Prostatitis is acute or chronic inflammation of the prostate. It can be caused by infection, in the case of acute inflammation. The responsible bacteria is most often Escherichia coli. Chronic pain, however, more likely implies an imbalance in the urinary microbiota.

Created 15 October 2020
Updated 28 October 2021

About this article

Created 15 October 2020
Updated 28 October 2021

Prostatitis affects around 10% of men. Symptoms, like in cystitis in women, include a burning sensation when urinating and the frequent need to urinate. Other symptoms may be present, such as pelvic, perianal, or rectal pain, and fever, which requires emergency treatment.

Acute prostatitis: an infectious origin?

The main bacteria responsible, Escherichia coli or other enterobacteria, come from the intestinal microbiota. Escherichia coli bacteria are implicated in 80% of cases of acute prostatitis. The infection most often starts in the urethra, which is the tube coming from the bladder. Sexually transmitted bacteria, like chlamydia or gonococci, can also cause prostatitis.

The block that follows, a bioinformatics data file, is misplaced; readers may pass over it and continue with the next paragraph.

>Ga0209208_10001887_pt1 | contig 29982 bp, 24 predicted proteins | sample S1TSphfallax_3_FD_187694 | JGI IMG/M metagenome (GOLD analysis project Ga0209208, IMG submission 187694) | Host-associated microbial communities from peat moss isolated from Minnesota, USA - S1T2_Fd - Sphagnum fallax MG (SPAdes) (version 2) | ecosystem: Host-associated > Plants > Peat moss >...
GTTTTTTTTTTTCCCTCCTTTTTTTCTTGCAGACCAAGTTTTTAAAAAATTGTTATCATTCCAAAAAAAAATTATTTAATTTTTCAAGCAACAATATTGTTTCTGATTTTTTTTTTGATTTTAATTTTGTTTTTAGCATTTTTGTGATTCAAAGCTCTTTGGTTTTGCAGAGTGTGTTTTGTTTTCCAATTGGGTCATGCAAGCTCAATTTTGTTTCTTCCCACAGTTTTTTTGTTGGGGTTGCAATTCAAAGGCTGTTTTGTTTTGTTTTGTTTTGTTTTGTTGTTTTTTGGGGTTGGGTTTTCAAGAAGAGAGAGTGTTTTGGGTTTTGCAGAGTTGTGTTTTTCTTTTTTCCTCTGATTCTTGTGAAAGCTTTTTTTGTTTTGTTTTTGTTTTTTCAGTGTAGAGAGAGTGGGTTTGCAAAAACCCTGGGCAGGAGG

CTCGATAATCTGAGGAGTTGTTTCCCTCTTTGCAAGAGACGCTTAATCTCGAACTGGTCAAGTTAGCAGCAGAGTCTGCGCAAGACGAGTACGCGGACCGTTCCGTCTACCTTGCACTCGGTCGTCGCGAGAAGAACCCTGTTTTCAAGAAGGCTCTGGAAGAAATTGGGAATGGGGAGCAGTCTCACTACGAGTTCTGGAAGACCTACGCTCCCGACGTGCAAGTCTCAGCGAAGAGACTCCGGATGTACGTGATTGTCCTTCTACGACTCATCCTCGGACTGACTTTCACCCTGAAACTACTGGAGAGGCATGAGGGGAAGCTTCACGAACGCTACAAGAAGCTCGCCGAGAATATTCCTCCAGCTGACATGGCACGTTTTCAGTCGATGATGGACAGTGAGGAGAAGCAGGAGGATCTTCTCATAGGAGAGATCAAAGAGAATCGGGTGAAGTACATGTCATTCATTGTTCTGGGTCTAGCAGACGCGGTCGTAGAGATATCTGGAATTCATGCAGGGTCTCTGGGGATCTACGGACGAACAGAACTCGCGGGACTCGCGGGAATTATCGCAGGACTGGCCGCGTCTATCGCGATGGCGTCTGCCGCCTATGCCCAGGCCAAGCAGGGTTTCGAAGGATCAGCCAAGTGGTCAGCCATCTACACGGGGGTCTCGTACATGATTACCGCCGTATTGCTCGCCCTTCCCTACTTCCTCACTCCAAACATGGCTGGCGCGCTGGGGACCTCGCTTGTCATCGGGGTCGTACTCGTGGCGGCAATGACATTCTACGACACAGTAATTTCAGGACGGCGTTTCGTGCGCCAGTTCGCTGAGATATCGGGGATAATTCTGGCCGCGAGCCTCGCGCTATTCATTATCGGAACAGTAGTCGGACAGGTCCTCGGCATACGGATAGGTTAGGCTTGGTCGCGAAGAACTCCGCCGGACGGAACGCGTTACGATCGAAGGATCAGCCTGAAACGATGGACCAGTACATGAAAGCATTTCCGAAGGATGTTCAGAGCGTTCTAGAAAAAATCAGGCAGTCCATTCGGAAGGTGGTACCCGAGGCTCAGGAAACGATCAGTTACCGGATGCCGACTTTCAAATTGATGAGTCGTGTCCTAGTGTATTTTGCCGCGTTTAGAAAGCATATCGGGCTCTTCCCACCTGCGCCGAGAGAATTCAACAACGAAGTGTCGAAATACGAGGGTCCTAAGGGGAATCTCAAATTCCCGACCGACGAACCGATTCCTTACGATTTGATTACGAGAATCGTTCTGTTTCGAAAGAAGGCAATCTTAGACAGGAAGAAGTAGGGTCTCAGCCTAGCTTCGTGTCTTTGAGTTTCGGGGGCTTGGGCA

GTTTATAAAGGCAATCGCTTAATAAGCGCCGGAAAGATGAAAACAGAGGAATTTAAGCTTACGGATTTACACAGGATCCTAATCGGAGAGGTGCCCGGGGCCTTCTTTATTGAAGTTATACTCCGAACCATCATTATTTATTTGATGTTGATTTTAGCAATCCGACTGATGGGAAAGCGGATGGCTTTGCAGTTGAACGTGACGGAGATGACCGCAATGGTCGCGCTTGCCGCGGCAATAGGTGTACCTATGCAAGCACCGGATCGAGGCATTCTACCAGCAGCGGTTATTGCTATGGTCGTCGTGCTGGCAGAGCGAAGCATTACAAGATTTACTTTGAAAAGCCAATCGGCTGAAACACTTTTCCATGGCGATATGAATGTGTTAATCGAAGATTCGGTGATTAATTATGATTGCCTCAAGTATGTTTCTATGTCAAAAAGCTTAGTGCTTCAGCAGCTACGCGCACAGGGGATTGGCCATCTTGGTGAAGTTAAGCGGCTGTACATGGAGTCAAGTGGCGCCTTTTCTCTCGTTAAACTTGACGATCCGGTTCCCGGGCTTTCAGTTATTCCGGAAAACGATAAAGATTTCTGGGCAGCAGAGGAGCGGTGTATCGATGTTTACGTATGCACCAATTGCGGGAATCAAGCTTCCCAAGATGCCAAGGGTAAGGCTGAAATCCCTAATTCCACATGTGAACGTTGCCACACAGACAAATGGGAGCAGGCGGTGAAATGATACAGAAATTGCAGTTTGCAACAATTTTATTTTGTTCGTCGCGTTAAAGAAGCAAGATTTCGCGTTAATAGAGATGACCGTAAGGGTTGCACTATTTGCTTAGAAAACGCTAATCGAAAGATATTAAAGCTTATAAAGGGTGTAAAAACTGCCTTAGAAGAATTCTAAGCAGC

Urinary microbiota involved in chronic forms

In the case of chronic prostatitis, the origin is less clear; the bacteria are less frequently isolated. Recent studies suggest that an alteration in the urinary microbiota could play a role in the appearance of chronic prostatitis. In fact, we had long believed that urine was sterile, which is not the case. There is such a thing as the urinary microbiota. Furthermore, there is a difference in the composition of the urinary microbiota between patients with chronic prostatitis and that of healthy men. Modification of the urinary microbiota via antibiotic treatment may be the cause of chronic forms.

Antibiotic treatment

Treatment of acute prostatitis is based on the prescription of antibiotics and sometimes requires hospitalization in the event of serious symptoms. Treating chronic prostatitis remains more complicated. Probiotic options are still at a very preliminary stage.